3 Things You Must Know About Movement Disorders
Movement disorders usually refer to potential problems an individual might experience during his or her lifespan and manifests through the skeletal and muscular systems.
The muscular system is composed of smooth, skeletal, and cardiac muscles. It is directly involved in the body’s movement, while also maintaining posture as well as circulation of the blood throughout the organism. However, for vertebrates, the muscular system is controlled by the nervous system, despite the fact that some muscles like cardiac muscle, for example, are capable of being completely autonomous.
The skeletal system is another intricate part that can play a significant role when it comes to the development of a moving disorder. Humans are usually born with 270 bones, but some of them fuse into a longitudinal axis called the axial skeleton.
Movement is possible because of the joints between the bones, among which some allow a more extensive movement range compared to others. So overall, muscle, joints, and bones are the ones that offer the principal movement mechanism, but they’re all coordinated by the nervous system.
Some problems may appear due to a poor diet, lack of exercise, or external and internal influences. Some may be of little importance like cramps, but some may lead to muscle malfunctioning or even paralysis. This is the reason why people have started taking nutritional supplementation to keep everything functioning at a high level. These are usually based on vitamins and minerals, but herbal extracts can sometimes help too.
4 Most Common Movement Disorders
Ataxia is a degenerative disorder attacking the spinal cord, brain stem, or the brain. This can result in inaccuracy, clumsiness, instability, tremor, imbalance, or a lack of coordination while performing voluntary movements. Movements are not consistent and may appear jerky or disjointed. Patients may fall down frequently due to an unsteady gait. Ataxia also can affect the movement of the eyes and speech.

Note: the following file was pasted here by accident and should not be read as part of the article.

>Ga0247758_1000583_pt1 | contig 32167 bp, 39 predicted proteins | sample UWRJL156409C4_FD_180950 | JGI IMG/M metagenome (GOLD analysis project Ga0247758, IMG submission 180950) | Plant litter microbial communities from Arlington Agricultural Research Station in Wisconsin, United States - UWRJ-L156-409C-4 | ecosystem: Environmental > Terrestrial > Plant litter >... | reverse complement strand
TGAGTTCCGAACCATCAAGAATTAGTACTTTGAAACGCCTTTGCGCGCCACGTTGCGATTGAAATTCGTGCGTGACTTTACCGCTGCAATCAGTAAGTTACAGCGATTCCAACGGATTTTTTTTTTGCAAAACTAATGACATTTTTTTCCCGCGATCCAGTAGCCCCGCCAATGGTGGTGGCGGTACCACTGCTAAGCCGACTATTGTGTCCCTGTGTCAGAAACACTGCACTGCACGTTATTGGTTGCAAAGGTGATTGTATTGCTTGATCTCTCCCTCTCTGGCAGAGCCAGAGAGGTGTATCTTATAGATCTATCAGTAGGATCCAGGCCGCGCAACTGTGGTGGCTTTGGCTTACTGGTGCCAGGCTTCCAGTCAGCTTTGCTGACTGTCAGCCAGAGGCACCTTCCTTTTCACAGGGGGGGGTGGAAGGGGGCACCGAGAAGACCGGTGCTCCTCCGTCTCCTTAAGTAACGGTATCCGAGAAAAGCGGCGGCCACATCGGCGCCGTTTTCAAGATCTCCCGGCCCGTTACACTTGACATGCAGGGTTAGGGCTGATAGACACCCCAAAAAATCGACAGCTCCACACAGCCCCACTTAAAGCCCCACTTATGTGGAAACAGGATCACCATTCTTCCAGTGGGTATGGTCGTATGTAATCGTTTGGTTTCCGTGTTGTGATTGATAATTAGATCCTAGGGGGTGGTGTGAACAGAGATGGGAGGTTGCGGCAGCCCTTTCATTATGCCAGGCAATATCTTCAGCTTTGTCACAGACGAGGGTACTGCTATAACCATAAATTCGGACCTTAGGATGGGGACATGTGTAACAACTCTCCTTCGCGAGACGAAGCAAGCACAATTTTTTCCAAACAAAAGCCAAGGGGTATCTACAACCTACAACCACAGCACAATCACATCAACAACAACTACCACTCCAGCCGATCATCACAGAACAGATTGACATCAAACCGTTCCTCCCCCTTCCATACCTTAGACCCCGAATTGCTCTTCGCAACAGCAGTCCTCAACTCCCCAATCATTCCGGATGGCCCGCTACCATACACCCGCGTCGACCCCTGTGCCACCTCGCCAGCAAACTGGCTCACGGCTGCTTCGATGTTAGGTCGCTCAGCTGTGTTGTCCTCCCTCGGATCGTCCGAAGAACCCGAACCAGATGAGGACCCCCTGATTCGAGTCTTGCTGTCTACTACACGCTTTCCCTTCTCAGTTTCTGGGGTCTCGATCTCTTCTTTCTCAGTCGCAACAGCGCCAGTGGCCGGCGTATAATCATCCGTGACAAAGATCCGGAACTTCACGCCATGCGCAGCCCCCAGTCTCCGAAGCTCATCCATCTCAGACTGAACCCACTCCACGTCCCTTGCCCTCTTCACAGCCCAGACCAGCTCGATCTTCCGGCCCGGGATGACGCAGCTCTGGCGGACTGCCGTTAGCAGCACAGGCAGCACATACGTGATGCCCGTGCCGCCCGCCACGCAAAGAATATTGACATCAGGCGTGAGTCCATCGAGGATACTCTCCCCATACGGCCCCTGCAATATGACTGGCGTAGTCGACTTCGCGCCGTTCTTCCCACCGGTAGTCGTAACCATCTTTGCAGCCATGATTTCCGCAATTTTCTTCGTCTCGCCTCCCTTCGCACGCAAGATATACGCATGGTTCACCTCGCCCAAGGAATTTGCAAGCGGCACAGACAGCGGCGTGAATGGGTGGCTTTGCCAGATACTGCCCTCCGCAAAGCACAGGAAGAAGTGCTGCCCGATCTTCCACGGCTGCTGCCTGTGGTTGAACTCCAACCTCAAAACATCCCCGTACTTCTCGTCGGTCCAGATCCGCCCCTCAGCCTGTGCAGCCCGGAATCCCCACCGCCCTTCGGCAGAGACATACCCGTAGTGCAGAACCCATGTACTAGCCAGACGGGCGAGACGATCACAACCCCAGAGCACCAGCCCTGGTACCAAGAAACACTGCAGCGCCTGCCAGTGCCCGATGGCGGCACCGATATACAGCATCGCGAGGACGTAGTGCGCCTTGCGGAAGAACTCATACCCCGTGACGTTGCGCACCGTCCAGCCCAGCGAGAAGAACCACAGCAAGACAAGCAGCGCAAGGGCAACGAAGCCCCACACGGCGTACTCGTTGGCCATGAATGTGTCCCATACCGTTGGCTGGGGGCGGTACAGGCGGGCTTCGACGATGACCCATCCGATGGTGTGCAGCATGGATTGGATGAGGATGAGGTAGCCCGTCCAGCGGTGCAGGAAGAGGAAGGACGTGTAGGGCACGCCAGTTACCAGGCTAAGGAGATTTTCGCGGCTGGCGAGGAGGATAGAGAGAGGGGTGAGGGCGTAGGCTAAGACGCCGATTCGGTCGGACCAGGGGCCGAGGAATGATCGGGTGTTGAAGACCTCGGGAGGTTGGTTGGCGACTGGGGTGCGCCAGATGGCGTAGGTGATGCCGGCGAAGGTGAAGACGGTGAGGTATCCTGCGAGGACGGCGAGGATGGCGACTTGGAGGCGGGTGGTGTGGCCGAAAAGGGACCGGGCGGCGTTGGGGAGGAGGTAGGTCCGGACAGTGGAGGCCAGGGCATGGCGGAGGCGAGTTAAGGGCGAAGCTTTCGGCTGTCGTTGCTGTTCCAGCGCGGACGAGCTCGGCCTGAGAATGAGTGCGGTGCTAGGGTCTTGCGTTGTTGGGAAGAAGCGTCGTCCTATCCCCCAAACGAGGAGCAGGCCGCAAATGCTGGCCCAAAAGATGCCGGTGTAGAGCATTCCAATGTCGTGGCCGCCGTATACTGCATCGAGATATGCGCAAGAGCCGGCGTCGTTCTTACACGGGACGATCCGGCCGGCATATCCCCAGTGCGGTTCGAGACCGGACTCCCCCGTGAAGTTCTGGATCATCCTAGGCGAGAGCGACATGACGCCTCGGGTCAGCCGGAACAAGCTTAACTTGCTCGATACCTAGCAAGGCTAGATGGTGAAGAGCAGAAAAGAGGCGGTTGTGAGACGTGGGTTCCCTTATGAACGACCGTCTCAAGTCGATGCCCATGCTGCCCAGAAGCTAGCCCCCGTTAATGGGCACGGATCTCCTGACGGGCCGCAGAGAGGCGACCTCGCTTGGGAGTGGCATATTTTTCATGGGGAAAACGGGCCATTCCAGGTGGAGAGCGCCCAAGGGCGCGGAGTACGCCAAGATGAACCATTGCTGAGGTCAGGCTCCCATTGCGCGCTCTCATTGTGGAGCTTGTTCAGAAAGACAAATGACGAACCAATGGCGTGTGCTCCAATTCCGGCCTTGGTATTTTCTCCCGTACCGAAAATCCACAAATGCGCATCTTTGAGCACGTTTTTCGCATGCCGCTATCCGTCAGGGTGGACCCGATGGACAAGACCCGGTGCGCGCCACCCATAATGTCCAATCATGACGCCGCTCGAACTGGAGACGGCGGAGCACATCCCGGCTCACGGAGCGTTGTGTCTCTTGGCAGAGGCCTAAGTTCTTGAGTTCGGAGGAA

If a metabolic disorder can be identified as the underlying cause, specific treatment may be available in select cases. Several recent clinical studies discovered a cornerstone therapy for ataxia of parkinsonism (or parkinsonism of any cause) is the use of L-DOPA (oral administration).
Other medications used to treat ataxia associated with parkinsonism (or parkinsonism of any cause) include dopamine agonists, anticholinergics, amantadine, entacapone, and selegiline. However, the situation is different in children with ataxia. In their case, generally, only anticholinergics are recommended.
Dystonia is another movement disorder (a neurological muscle disorder to be precise) defined by involuntary muscle spasms. This movement disorder is the effect of abnormal functioning of a deep part of the brain (the basal ganglia), which helps control coordination of movement. Basal ganglia controls the fluidity and the speed of movement and prevents undesired movements.
Individuals diagnosed with dystonia can experience abnormal postures and positions, uncontrollable twisting, or repetitive movements. These can have a significant effect on any part of the body, including the vocal cords, arms, trunk, legs, and eyelids. Focal dystonias involve only one body location, most commonly eyelids (blepharospasm), the neck (spasmodic torticollis), hand (writer’s cramp or limb dystonia), or lower face (Meige syndrome).
On the other hand, general dystonias involve the entire body. Depending on what part of the body is affected, the condition can be very disabling.